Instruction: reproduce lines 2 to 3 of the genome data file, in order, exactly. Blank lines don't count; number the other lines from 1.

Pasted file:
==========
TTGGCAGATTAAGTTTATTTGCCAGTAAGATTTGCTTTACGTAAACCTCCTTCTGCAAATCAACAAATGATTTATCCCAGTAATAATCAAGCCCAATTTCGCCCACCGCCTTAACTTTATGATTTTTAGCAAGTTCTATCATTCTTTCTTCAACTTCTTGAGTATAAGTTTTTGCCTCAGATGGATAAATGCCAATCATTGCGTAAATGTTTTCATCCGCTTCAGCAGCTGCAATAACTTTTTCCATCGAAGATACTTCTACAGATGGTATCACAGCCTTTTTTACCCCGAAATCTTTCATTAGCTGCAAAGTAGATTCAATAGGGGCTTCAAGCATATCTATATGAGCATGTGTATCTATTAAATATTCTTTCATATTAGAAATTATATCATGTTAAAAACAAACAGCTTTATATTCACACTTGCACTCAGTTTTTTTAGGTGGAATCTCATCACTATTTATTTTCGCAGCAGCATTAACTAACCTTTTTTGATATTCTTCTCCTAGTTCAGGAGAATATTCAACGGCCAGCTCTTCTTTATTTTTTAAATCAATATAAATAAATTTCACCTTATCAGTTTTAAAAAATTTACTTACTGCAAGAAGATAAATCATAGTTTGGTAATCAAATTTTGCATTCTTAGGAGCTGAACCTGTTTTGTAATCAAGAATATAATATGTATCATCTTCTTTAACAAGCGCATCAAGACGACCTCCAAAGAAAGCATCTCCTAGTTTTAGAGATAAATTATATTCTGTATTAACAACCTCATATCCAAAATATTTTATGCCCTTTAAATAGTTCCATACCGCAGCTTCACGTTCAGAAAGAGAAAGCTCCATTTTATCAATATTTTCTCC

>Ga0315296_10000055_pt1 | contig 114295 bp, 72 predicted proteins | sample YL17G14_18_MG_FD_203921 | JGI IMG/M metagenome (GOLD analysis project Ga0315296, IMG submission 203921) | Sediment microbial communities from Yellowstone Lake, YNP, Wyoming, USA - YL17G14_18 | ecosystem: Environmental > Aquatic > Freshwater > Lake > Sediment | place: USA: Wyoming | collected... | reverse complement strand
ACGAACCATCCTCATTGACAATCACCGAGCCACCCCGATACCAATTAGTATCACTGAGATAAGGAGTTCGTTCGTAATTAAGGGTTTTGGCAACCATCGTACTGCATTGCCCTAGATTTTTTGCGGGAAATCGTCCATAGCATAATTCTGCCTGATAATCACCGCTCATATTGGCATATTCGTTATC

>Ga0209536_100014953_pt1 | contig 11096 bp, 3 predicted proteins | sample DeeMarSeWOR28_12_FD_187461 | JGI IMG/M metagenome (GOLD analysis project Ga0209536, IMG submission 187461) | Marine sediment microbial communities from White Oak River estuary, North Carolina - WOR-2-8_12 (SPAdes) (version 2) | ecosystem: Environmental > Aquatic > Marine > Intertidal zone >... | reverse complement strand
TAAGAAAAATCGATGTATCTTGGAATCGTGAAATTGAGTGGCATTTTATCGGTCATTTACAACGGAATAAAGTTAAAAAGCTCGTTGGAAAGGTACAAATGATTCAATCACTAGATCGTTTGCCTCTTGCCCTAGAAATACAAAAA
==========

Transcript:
>Ga0315296_10000055_pt1 | contig 114295 bp, 72 predicted proteins | sample YL17G14_18_MG_FD_203921 | JGI IMG/M metagenome (GOLD analysis project Ga0315296, IMG submission 203921) | Sediment microbial communities from Yellowstone Lake, YNP, Wyoming, USA - YL17G14_18 | ecosystem: Environmental > Aquatic > Freshwater > Lake > Sediment | place: USA: Wyoming | collected... | reverse complement strand
ACGAACCATCCTCATTGACAATCACCGAGCCACCCCGATACCAATTAGTATCACTGAGATAAGGAGTTCGTTCGTAATTAAGGGTTTTGGCAACCATCGTACTGCATTGCCCTAGATTTTTTGCGGGAAATCGTCCATAGCATAATTCTGCCTGATAATCACCGCTCATATTGGCATATTCGTTATC